How Lit Goes – How to Remain Ever the Wisest

Photo by Collin Guernsey

According to Neil Gaiman, writer’s block is a phenomenon experienced by writers. It is best described as the feeling of being stuck in the process of writing feeling unable to move forward and write anything new.

It is a totally normal experience, but at the start of the COVID-19 pandemic, I did not know that.

Writer’s block happened to me for the first time when I was writing my novella.

One day, my creativity just dried up.

I tried to write… I tried and I tried, but nothing came out. Even the ideas were not really convincing.

Photo by Ana Bregantin

Writing was never an easy production for me, not even under the best of circumstances. It was even harder during the lockdown.

I stopped writing for a very long while, about three months.   

I felt lost and thought that there was something wrong with me. Then I learned from my mom and The Word Count that this feeling was called writer’s block.

Photo by lucas souza

I had heard of it before, of course, but I did not realize that it was such a crazy feeling.

I eventually learned that one the greatest writers, Lotfi El Manfalouti, suffered from a similar case. After being absent from the writing world for years, he came back to write his best works (I read most of them; they are super great).

So I figured, maybe I just needed a little break.

So while I was going through my phase of writer’s block I got hooked on The Originals tv show.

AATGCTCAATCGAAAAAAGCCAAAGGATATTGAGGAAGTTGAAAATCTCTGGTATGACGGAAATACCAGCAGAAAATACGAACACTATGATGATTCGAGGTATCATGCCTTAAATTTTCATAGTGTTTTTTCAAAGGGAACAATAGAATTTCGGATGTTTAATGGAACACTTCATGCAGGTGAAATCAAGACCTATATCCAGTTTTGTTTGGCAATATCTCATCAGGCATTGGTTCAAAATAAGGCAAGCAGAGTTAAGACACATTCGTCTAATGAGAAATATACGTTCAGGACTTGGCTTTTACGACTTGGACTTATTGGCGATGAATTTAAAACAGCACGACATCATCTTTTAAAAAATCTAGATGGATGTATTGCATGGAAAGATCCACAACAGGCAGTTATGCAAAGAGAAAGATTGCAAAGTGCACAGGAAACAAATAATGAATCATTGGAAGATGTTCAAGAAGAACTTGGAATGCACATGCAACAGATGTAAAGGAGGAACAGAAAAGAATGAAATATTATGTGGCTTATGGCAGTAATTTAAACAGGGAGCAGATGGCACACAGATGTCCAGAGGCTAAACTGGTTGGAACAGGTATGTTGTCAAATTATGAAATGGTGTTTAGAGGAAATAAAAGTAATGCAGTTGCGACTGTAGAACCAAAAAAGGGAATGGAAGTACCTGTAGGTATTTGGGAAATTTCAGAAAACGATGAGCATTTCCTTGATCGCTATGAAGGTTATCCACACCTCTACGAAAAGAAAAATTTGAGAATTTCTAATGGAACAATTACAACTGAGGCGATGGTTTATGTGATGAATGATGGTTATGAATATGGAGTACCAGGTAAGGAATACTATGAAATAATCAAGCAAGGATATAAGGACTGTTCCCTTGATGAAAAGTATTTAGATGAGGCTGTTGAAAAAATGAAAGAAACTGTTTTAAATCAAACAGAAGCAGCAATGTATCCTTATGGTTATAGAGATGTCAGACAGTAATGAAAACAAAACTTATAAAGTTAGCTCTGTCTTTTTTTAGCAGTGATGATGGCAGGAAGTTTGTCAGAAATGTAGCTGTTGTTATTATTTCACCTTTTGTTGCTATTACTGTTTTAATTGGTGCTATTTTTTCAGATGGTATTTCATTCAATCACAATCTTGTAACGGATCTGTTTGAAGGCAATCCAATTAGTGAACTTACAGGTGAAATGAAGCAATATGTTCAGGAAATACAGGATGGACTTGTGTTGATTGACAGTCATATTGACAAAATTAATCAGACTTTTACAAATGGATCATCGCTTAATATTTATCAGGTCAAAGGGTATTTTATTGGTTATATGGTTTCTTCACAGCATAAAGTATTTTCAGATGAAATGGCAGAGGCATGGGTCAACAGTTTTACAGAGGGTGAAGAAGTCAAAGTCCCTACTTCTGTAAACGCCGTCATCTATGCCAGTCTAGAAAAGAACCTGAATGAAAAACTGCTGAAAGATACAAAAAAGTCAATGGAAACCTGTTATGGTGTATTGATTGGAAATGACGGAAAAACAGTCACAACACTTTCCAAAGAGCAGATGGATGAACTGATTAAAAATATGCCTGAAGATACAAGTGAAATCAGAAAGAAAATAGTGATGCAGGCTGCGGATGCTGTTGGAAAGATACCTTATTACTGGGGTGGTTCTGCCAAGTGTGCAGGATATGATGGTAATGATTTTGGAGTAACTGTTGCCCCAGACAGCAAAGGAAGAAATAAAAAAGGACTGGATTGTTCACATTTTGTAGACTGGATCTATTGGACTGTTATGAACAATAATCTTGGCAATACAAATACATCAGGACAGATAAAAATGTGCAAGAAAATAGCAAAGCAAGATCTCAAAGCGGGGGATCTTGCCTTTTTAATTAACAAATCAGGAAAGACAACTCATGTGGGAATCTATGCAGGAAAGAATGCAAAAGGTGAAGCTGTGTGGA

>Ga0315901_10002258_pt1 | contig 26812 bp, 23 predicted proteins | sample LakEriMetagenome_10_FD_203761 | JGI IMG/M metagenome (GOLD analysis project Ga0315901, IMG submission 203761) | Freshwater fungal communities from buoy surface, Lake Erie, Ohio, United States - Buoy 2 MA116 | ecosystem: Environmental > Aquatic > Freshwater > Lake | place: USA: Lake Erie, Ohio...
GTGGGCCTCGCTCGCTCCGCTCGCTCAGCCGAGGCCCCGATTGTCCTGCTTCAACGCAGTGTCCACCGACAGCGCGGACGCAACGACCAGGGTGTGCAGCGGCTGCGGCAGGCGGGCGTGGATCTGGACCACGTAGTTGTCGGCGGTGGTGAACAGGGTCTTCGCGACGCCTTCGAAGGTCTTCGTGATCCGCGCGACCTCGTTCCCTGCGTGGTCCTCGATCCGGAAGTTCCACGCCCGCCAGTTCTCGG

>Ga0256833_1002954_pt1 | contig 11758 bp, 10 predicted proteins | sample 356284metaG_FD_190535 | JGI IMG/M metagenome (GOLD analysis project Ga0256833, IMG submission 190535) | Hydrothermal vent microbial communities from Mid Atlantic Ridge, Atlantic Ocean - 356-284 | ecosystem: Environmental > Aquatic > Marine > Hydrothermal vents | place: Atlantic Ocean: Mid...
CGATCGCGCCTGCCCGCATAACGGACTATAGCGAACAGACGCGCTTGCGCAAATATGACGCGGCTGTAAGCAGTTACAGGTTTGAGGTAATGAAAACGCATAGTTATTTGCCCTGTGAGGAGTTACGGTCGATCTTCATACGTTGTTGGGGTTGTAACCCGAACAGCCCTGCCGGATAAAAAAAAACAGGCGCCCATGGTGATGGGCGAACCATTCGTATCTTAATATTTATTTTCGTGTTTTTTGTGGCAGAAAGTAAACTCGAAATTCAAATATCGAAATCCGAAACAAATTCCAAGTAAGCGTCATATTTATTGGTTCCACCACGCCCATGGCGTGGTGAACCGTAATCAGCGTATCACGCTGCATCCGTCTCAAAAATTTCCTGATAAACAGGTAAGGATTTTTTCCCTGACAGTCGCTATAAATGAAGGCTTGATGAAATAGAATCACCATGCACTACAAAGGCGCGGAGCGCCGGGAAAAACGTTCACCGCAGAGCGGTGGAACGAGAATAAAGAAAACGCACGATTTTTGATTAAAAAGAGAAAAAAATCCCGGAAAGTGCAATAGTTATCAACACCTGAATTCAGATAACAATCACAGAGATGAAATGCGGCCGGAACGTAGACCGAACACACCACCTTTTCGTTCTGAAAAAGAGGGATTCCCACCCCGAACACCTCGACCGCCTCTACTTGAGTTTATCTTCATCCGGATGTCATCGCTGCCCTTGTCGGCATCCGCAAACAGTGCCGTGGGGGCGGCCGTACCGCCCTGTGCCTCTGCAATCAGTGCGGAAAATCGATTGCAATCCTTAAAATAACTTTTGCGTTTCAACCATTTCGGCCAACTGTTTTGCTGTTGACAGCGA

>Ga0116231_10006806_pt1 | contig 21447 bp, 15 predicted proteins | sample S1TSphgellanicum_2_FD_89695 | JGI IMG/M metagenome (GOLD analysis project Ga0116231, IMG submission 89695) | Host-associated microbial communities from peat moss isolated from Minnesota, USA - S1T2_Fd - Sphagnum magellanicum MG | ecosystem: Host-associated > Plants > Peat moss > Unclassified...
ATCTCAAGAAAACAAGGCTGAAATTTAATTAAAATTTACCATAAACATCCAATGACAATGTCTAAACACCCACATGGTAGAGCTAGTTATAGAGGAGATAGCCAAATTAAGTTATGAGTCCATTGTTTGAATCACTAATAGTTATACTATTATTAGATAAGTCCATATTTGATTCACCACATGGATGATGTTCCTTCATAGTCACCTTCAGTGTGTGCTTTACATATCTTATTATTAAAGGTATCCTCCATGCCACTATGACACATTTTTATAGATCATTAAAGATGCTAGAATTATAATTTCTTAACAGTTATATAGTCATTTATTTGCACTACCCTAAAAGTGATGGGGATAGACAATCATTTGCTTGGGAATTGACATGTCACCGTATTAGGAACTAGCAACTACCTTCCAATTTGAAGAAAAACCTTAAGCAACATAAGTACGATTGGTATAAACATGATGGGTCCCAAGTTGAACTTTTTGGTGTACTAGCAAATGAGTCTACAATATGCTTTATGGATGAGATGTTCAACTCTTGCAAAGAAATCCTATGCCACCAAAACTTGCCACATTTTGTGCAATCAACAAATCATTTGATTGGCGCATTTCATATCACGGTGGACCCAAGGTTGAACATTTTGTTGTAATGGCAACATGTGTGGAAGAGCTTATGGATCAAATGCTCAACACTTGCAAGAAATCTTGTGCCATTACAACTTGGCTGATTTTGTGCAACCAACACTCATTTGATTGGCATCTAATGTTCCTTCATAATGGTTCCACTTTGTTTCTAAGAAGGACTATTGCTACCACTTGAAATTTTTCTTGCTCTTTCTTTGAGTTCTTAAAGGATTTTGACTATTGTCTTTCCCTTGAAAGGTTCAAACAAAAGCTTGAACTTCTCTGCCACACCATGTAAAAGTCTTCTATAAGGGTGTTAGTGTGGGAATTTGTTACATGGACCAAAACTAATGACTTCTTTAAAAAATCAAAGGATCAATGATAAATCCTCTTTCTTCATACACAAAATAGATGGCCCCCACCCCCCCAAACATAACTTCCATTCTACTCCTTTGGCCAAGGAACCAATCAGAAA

It was a very good break for me, and I even learned new words, expressions, and quotes that I used to help get my creative hand moving again.

I tried A LOT of things to get myself out of this writing funk. I made a list of everything that I tried in the hopes that it might help you get through writer’s block too.

Step 1.)

Take a deep breath.

Remember that writer’s block is just an annoying phase.

It will pass.

Step 2.)

Take a break.

Try to do something else (preferably something that you enjoy doing).

Going to work does not count as a break!

Step 3.)

Try to start a new piece of writing (short stories, articles, letters, poems, etc.).

Sometimes just getting your mind off of your work-in-progress can do wonders.

Just because you are stumped with one project, doesn’t mean that you have the lost the ability to write in general.

You can take a break from your main piece, while also keeping your writing skills sharp.

Step 4.)

Take a longer break!

If taking a break from your work-in-progress alone does not help, and you find yourself struggling to write in other areas too, this might be a sign that your brain needs a longer break.

Photo by nappy

Try leaving writing for a days or weeks.

You will come back with a fresh eye.

Step 5.)

Give yourself permission to breath and relax.

Remember: great things always take time.

Don’t put too much pressure on yourself. You don’t need to create a masterpiece right away (that’s what we have editors for!).

Step 6.)

Try to start a new creative project such as beginning a YouTube channel or launching a podcast.

This will still allow you to be creative without forcing you down the “writing tunnel.”

Step 7.)

Try to attend a virtual conference or try a brand new activity.

We write from our experiences, so try creating new experiences for yourself!

Step 8.)

Read different sorts of books that will help your imaginative mind.

Step 9.)

Pick up yor pen again!

But with fewer stakes.

Try freewriting (writing without worrying about grammar, spelling, plot, etc.) Write without a second thought.

Step 10.)

Be yourself.

Try getting back to that original project.

By now, you’ll have tried new ventures, read different books, and gathered more experiences.


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